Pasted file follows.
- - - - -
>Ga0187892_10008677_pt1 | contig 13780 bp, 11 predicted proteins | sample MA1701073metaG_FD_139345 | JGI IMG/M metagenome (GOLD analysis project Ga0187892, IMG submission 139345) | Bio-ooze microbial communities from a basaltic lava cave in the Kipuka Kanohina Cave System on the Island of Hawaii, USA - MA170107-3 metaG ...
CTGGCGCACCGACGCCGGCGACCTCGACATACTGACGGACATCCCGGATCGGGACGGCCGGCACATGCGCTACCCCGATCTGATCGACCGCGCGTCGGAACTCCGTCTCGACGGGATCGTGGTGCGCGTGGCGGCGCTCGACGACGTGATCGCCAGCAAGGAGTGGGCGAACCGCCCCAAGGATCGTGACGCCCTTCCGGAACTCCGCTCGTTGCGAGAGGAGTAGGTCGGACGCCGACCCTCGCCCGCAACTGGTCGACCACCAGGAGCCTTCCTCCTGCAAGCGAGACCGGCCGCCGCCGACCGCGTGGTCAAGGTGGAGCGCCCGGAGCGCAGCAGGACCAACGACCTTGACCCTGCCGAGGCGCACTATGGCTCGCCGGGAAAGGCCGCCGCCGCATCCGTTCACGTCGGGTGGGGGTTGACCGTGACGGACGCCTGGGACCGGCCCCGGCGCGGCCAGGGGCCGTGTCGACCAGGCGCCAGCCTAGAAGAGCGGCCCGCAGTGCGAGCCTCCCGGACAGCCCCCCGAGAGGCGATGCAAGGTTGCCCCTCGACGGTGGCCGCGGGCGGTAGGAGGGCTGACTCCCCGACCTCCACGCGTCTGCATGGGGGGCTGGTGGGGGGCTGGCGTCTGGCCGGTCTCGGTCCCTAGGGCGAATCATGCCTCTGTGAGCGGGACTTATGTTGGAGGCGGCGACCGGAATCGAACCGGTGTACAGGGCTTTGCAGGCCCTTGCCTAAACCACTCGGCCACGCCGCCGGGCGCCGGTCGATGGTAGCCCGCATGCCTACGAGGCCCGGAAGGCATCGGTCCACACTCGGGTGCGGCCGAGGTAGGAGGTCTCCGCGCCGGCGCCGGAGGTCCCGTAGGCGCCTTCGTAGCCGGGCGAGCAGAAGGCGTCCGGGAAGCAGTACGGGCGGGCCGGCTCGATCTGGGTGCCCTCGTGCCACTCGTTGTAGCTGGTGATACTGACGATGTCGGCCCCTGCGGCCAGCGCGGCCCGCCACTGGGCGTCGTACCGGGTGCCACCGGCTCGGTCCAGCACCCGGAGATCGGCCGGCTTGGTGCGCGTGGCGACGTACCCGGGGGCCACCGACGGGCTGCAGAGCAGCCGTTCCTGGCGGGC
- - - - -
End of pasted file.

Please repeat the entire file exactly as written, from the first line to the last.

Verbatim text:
>Ga0187892_10008677_pt1 | contig 13780 bp, 11 predicted proteins | sample MA1701073metaG_FD_139345 | JGI IMG/M metagenome (GOLD analysis project Ga0187892, IMG submission 139345) | Bio-ooze microbial communities from a basaltic lava cave in the Kipuka Kanohina Cave System on the Island of Hawaii, USA - MA170107-3 metaG ...
CTGGCGCACCGACGCCGGCGACCTCGACATACTGACGGACATCCCGGATCGGGACGGCCGGCACATGCGCTACCCCGATCTGATCGACCGCGCGTCGGAACTCCGTCTCGACGGGATCGTGGTGCGCGTGGCGGCGCTCGACGACGTGATCGCCAGCAAGGAGTGGGCGAACCGCCCCAAGGATCGTGACGCCCTTCCGGAACTCCGCTCGTTGCGAGAGGAGTAGGTCGGACGCCGACCCTCGCCCGCAACTGGTCGACCACCAGGAGCCTTCCTCCTGCAAGCGAGACCGGCCGCCGCCGACCGCGTGGTCAAGGTGGAGCGCCCGGAGCGCAGCAGGACCAACGACCTTGACCCTGCCGAGGCGCACTATGGCTCGCCGGGAAAGGCCGCCGCCGCATCCGTTCACGTCGGGTGGGGGTTGACCGTGACGGACGCCTGGGACCGGCCCCGGCGCGGCCAGGGGCCGTGTCGACCAGGCGCCAGCCTAGAAGAGCGGCCCGCAGTGCGAGCCTCCCGGACAGCCCCCCGAGAGGCGATGCAAGGTTGCCCCTCGACGGTGGCCGCGGGCGGTAGGAGGGCTGACTCCCCGACCTCCACGCGTCTGCATGGGGGGCTGGTGGGGGGCTGGCGTCTGGCCGGTCTCGGTCCCTAGGGCGAATCATGCCTCTGTGAGCGGGACTTATGTTGGAGGCGGCGACCGGAATCGAACCGGTGTACAGGGCTTTGCAGGCCCTTGCCTAAACCACTCGGCCACGCCGCCGGGCGCCGGTCGATGGTAGCCCGCATGCCTACGAGGCCCGGAAGGCATCGGTCCACACTCGGGTGCGGCCGAGGTAGGAGGTCTCCGCGCCGGCGCCGGAGGTCCCGTAGGCGCCTTCGTAGCCGGGCGAGCAGAAGGCGTCCGGGAAGCAGTACGGGCGGGCCGGCTCGATCTGGGTGCCCTCGTGCCACTCGTTGTAGCTGGTGATACTGACGATGTCGGCCCCTGCGGCCAGCGCGGCCCGCCACTGGGCGTCGTACCGGGTGCCACCGGCTCGGTCCAGCACCCGGAGATCGGCCGGCTTGGTGCGCGTGGCGACGTACCCGGGGGCCACCGACGGGCTGCAGAGCAGCCGTTCCTGGCGGGC